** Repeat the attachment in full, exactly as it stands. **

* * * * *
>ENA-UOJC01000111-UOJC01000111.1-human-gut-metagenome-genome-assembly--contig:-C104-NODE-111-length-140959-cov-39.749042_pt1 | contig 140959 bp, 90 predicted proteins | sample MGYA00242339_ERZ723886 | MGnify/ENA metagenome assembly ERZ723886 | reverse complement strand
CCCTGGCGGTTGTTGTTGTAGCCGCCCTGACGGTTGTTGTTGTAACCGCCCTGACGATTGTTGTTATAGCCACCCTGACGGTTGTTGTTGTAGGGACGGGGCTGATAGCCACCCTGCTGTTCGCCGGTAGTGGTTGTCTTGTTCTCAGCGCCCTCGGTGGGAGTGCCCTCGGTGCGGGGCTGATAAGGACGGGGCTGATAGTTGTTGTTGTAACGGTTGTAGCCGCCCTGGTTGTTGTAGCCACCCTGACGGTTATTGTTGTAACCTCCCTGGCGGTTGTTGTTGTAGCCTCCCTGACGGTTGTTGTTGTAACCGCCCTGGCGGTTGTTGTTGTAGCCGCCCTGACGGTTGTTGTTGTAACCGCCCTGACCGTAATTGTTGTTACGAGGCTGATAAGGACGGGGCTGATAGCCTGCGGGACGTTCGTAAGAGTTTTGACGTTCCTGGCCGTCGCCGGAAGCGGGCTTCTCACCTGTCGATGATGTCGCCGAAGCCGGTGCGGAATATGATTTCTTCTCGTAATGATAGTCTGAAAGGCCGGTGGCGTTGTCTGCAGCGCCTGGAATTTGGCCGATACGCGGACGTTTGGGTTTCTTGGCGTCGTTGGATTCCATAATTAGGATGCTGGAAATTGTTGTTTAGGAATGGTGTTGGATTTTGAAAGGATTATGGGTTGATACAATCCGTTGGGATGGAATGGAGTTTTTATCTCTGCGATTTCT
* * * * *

>ENA-UOJC01000111-UOJC01000111.1-human-gut-metagenome-genome-assembly--contig:-C104-NODE-111-length-140959-cov-39.749042_pt1 | contig 140959 bp, 90 predicted proteins | sample MGYA00242339_ERZ723886 | MGnify/ENA metagenome assembly ERZ723886 | reverse complement strand
CCCTGGCGGTTGTTGTTGTAGCCGCCCTGACGGTTGTTGTTGTAACCGCCCTGACGATTGTTGTTATAGCCACCCTGACGGTTGTTGTTGTAGGGACGGGGCTGATAGCCACCCTGCTGTTCGCCGGTAGTGGTTGTCTTGTTCTCAGCGCCCTCGGTGGGAGTGCCCTCGGTGCGGGGCTGATAAGGACGGGGCTGATAGTTGTTGTTGTAACGGTTGTAGCCGCCCTGGTTGTTGTAGCCACCCTGACGGTTATTGTTGTAACCTCCCTGGCGGTTGTTGTTGTAGCCTCCCTGACGGTTGTTGTTGTAACCGCCCTGGCGGTTGTTGTTGTAGCCGCCCTGACGGTTGTTGTTGTAACCGCCCTGACCGTAATTGTTGTTACGAGGCTGATAAGGACGGGGCTGATAGCCTGCGGGACGTTCGTAAGAGTTTTGACGTTCCTGGCCGTCGCCGGAAGCGGGCTTCTCACCTGTCGATGATGTCGCCGAAGCCGGTGCGGAATATGATTTCTTCTCGTAATGATAGTCTGAAAGGCCGGTGGCGTTGTCTGCAGCGCCTGGAATTTGGCCGATACGCGGACGTTTGGGTTTCTTGGCGTCGTTGGATTCCATAATTAGGATGCTGGAAATTGTTGTTTAGGAATGGTGTTGGATTTTGAAAGGATTATGGGTTGATACAATCCGTTGGGATGGAATGGAGTTTTTATCTCTGCGATTTCT